Another example of the "IT over the business" and the "process over functionality" mentality happened later that same year. A data analyst was involved with developing a product for the clients, which meant he was working directly with the end-users.
After talking with them, he learned that what had already been proposed would probably add little value to their needs and they likely would not use the product at all. He found out what the users really needed and determined that the modifications could be done without going over the approved hours. He visited with the executive sponsor to get her take on the situation, and she was very pleased with the new suggestions.
He then went back to The Managers with his recommendations. Did this person get a "good job" or "thanks for being proactive"? No way. He was called on the carpet for daring to suggest something outside of the carved-in-stone requirements already set down -- and for being so concerned about the users. The next day, he was belittled in front of two other people (I know, I was one of the two people) regarding his "little users."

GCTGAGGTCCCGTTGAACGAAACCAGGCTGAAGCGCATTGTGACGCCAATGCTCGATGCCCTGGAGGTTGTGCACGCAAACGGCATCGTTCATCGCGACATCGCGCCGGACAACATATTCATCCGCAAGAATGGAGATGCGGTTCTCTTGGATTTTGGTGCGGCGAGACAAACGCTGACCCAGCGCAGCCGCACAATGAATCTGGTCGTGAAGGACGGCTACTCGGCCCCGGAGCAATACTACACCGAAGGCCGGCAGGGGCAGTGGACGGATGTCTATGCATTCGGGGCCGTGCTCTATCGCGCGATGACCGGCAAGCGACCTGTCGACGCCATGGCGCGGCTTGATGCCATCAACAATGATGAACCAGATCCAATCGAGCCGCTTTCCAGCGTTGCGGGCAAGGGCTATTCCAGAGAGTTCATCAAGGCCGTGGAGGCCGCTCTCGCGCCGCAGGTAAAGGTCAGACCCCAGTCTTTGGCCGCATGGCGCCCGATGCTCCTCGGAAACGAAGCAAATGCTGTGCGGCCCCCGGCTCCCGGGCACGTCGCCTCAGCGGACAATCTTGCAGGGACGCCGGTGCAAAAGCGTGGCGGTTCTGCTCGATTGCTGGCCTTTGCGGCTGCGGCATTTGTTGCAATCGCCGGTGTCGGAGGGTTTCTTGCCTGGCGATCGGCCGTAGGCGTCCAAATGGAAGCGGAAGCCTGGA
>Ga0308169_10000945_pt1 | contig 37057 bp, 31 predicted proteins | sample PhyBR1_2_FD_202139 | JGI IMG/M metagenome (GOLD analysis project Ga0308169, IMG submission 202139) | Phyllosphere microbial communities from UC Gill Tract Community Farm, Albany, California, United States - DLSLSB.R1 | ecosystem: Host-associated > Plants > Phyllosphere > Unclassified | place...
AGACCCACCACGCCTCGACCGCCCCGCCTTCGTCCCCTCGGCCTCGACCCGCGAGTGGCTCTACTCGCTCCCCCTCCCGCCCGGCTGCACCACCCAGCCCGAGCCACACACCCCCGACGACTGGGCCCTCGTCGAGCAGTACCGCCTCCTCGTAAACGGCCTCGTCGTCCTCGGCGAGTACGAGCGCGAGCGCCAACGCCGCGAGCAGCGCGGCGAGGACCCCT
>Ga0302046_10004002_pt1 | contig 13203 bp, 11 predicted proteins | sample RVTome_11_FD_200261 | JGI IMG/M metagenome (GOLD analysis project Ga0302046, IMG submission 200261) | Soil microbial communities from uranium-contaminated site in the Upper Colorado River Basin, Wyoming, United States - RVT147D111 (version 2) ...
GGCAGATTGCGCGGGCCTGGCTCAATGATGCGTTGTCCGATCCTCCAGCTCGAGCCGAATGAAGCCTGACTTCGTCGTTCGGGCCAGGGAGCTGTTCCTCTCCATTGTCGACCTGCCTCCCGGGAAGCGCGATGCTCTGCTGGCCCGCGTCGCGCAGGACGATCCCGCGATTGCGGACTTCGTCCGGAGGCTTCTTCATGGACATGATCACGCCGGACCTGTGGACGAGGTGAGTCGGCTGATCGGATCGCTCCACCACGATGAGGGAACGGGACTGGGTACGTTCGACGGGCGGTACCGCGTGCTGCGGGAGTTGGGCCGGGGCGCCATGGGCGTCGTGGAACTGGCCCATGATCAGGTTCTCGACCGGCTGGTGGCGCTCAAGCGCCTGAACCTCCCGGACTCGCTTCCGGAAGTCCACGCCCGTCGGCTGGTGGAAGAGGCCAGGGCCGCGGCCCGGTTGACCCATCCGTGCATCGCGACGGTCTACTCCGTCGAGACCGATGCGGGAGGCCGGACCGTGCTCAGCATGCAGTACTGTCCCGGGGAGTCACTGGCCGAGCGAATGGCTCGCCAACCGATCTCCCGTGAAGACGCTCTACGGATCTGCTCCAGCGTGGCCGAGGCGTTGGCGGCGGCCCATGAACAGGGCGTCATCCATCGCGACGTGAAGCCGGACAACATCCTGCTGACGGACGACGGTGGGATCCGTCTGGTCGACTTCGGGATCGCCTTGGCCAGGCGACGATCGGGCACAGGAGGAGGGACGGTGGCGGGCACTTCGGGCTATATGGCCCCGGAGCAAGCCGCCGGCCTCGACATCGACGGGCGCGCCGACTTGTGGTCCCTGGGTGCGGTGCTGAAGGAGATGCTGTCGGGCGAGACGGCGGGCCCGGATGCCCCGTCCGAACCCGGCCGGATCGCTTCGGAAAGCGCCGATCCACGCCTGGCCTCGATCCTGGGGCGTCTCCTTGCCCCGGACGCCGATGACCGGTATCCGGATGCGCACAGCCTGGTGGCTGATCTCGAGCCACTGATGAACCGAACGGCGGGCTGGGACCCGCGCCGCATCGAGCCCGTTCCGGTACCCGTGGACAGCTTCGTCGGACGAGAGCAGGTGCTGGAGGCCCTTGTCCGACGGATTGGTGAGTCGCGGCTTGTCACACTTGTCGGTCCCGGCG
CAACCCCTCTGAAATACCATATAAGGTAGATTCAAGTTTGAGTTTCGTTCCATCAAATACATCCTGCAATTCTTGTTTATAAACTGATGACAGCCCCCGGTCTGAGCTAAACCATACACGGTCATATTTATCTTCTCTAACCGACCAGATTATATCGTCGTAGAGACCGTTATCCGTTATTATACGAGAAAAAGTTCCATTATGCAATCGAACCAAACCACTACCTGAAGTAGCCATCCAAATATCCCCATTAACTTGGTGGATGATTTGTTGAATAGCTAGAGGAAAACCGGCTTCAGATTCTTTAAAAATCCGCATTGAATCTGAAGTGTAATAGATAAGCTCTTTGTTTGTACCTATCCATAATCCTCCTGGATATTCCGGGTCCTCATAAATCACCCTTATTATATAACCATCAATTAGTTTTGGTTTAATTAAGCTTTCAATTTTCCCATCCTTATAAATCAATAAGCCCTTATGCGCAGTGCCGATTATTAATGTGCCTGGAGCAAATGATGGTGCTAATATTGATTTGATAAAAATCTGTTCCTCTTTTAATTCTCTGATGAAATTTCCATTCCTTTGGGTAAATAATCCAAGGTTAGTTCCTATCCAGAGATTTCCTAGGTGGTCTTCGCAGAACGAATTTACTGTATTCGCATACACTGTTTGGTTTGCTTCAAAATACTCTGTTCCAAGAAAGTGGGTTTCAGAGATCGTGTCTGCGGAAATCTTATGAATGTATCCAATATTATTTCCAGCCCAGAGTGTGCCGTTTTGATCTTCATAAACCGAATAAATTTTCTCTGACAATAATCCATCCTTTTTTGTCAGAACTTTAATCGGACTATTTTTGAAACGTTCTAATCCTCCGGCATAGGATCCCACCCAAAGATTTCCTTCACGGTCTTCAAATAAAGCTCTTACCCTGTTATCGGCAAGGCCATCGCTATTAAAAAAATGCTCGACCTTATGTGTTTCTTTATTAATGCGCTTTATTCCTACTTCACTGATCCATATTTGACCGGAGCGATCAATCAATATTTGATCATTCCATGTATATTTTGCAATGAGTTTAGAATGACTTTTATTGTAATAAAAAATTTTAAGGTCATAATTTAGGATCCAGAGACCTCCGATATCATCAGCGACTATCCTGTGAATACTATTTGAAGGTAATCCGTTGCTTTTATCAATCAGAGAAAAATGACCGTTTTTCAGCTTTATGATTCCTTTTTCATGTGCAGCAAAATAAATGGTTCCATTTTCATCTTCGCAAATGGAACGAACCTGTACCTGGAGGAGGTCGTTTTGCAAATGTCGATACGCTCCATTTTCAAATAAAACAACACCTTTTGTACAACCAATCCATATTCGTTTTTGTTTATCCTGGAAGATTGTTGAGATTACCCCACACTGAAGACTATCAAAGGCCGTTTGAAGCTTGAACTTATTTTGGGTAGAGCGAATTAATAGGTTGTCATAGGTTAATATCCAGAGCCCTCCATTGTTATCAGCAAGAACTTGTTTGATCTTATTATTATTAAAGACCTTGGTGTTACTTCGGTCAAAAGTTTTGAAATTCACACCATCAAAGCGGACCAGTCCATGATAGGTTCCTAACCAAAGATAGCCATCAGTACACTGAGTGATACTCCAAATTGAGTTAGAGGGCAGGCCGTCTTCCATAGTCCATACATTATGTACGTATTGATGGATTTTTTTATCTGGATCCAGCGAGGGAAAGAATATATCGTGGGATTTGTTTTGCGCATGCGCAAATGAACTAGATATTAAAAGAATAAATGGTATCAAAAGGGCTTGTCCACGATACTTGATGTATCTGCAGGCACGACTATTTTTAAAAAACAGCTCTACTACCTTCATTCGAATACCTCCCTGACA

The Managers had high disdain and little regard for the business, and they lasted another year before the CTO was asked politely to "pack up and leave by the end of the day." A little later the manager who had reported to him left for another company, and our company ended up hiring a consultant to rebuild the IT department. I decided to stand with the business where possible and survived the subsequent management shuffle and mergers.
Just because someone is a manager doesn't mean they have common sense. To survive -- and help the business survive -- a tech pro must be alert to such damaging conflicts within the company and determine where best to focus support. A little networking on the business side can do wonders for a technical person's future.
More on InfoWorld.com for IT careers and escapes
- One-on-one career advice from to Bob Lewis' Advice Line blog and newsletter:
There's more to on-the-job performance than being right
Employees should care about their company's share price
When the boss likes to create conflict, you have to learn how to win
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